PHOENIX — Chris Paul says he knows the secret for why he’s still a dominant NBA point guard at an age when most of his peers are getting into coaching or figuring out their next steps in life.
“I told the guys in the locker room I’ve got the easy job,” Paul said grinning. “I just pass it to them.”
The 35-year-old Paul continued adding to the resume of his Hall of Fame-worthy career on Sunday night, passing 10,000 assists in the Phoenix Suns’ 111-94 victory over the Los Angeles Lakers.
The 11-time All-Star hit 10,000 in spectacular fashion, throwing a perfect alley-oop pass to Deandre Ayton, who was streaking down the lane and finished with a powerful two-handed jam. Paul finished with a triple-double on Sunday, contributing 11 points, 13 assists and 10 rebounds.
Paul is just the sixth player in NBA history to reach the 10,000-assist milestone along with John Stockton, Jason Kidd, Steve Nash, Mark Jackson and Magic Johnson. At his current rate, Paul will pass Johnson this season and might catch Jackson and Nash.
“I just enjoy watching him get these achievements along the way,” Suns coach Monty Williams said. “It’s amazing. I remember when he was in college at Wake Forest and no one could see this on the horizon. It comes down to a lot of hard work, sacrifice, an unreal family that he comes from and a dedication to the game.”
Williams and Paul have a unique relationship, operating almost as equals instead of the usual coach-player dynamic. The two have known each other for years and Williams was Paul’s coach in New Orleans a decade ago. Now they’re reunited and Williams is proud to call Paul a friend.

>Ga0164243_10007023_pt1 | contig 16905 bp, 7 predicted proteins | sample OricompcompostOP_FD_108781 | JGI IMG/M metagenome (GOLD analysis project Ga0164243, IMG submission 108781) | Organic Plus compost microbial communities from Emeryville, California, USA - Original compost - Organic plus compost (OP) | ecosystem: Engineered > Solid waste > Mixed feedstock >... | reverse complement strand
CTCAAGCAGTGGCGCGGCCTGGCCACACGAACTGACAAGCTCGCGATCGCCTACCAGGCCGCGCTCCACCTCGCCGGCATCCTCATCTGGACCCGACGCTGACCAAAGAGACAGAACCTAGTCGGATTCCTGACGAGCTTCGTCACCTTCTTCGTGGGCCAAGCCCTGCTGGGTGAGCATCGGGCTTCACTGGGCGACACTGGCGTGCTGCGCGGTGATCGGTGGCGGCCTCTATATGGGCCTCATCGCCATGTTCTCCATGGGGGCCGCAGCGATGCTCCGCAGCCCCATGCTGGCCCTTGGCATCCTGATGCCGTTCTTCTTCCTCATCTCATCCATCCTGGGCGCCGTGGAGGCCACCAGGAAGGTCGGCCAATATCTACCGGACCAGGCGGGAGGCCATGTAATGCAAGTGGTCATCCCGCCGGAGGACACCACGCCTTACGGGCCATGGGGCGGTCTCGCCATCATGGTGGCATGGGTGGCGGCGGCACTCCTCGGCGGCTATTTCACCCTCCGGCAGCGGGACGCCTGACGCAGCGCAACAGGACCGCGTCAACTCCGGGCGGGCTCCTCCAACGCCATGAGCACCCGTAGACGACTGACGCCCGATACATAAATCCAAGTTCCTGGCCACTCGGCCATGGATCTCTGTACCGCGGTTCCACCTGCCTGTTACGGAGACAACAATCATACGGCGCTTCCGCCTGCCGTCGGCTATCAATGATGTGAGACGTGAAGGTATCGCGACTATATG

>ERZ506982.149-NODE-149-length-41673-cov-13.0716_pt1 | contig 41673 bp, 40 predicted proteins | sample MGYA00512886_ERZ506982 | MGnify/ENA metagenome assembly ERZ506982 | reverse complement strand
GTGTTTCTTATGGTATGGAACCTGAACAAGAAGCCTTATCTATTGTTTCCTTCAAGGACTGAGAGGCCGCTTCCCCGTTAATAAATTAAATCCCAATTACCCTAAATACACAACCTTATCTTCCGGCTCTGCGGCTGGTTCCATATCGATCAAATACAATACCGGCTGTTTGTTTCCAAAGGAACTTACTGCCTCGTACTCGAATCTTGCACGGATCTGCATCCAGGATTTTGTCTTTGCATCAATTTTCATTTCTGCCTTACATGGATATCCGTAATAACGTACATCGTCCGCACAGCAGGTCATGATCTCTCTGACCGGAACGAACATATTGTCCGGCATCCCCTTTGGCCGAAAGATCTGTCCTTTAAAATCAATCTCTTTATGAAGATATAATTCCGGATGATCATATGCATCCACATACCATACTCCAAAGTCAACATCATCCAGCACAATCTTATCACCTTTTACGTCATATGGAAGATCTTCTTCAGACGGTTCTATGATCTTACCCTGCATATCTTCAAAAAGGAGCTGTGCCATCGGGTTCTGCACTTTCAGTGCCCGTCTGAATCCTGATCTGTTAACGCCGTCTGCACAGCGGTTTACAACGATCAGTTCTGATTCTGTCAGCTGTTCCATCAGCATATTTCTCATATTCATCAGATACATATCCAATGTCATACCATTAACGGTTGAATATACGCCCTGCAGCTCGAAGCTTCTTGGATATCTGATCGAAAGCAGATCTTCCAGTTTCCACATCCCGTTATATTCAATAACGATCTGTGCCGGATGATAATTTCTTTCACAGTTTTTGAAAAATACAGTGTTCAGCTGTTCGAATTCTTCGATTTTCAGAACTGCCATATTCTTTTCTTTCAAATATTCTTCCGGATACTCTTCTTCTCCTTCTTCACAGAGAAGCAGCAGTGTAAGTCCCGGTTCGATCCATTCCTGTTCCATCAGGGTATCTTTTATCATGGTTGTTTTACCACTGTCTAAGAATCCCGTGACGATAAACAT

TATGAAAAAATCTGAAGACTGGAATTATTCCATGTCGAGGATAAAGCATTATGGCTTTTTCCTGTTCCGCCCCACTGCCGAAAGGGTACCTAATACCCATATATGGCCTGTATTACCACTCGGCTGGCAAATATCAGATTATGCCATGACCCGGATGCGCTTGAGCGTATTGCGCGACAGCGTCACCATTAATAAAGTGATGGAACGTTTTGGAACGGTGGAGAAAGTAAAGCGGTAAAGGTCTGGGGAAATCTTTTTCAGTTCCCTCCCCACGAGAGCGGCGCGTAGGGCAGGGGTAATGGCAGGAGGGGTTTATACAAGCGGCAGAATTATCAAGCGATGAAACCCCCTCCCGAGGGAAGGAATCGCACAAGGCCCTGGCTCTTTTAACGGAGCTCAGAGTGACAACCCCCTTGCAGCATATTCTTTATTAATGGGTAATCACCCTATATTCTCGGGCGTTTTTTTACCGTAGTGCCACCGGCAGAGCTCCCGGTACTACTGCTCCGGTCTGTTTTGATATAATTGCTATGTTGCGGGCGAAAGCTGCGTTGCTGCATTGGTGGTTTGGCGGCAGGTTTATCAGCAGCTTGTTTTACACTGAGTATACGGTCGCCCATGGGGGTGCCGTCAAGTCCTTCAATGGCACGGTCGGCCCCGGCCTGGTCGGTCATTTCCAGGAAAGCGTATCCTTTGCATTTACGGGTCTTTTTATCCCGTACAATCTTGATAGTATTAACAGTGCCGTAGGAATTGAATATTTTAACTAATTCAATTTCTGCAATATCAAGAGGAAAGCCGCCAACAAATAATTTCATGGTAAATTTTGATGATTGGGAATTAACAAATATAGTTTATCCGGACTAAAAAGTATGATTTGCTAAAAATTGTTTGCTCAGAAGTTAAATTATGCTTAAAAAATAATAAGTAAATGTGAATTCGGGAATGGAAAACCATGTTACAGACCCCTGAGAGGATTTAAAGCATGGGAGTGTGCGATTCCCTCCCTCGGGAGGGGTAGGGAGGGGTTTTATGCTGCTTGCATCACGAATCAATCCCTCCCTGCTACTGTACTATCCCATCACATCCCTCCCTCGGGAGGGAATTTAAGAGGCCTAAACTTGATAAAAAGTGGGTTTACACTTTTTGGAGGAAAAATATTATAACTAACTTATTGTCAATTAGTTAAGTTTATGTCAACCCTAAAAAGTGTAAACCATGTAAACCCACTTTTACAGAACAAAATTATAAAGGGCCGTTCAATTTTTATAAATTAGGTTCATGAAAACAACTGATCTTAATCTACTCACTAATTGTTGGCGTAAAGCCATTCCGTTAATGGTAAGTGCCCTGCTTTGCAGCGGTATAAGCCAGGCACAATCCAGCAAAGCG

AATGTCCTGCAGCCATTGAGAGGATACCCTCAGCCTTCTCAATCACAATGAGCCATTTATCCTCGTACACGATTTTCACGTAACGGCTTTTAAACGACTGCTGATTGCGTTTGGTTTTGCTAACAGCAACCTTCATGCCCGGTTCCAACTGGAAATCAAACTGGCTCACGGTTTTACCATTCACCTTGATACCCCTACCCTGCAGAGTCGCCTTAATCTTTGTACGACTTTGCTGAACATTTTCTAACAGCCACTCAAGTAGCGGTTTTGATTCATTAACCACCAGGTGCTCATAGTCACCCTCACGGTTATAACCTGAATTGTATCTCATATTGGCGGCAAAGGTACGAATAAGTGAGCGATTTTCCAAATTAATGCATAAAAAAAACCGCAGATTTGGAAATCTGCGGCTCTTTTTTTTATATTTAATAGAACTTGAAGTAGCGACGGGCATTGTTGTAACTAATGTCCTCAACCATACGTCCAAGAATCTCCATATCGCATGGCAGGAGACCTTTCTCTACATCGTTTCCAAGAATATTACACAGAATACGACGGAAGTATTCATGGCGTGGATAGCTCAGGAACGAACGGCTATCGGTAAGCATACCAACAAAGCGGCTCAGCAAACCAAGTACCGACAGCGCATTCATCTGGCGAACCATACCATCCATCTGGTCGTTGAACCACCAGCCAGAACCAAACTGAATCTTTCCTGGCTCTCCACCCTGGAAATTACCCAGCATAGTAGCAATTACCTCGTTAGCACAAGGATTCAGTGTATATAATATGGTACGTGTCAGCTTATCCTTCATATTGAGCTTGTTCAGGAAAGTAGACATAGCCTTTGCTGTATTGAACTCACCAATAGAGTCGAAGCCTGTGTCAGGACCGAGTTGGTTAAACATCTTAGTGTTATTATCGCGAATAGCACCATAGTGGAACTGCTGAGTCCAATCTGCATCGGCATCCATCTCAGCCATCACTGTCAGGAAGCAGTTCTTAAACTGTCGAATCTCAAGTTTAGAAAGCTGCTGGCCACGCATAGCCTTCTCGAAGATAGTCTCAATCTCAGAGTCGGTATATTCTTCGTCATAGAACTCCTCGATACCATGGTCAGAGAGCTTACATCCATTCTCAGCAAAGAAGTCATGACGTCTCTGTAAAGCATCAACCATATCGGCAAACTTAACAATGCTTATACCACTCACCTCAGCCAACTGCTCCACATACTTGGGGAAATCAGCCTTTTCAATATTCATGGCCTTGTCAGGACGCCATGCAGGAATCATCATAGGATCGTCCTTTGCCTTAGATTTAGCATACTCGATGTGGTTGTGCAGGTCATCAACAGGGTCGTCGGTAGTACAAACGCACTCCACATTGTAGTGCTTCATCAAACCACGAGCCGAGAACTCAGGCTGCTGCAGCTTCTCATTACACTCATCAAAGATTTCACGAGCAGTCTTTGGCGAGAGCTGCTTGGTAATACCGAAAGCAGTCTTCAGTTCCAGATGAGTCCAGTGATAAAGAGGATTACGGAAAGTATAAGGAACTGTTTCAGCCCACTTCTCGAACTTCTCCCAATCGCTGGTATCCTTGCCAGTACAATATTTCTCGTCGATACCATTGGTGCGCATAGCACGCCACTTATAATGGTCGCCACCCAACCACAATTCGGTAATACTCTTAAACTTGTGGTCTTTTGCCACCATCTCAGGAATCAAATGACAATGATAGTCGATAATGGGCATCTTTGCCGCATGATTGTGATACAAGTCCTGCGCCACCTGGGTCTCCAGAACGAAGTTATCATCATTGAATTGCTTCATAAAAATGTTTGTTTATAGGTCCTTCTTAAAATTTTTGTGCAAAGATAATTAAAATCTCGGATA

“Chris is somebody I’ll ask for advice,” Williams said. “He’s somebody that I can tell the truth to and he can tell me the truth. You’d have to ask him, but I value our relationship now because we’re both older.”
Later Williams added: “When we’re done with this I’m going to be checking up on his kids when they’re getting 10,000 assists when they’re in the league. I think it’s a cool thing to have players you’re close to, but also that you can coach and push.”
The Winston-Salem native’s longevity in the league is something that Phoenix’s young star Devin Booker has watched closely. Now teammates, the 24-year-old said it’s been a privilege to get an up close look at Paul’s relentless routine of eating right and taking care of his body.
“All the nicknames he gets, he fully deserves,” Booker said. “‘The Point God,’ everything. … You see no slippage.”
Paul’s in his 16th season in the league but he’s still playing at an elite level. He made his 11th All-Star team earlier this year and is averaging about 16 points and nine assists per game.
Now he’s on a Phoenix team that has a 28-13 record and looks ready to jump into the Western Conference elite. His buddies from his draft class might be coaching these days, but Paul still enjoys his “easy job” of dishing perfect passes.
“I ain’t done,” Paul said. “I’m going to keep hoopin’.”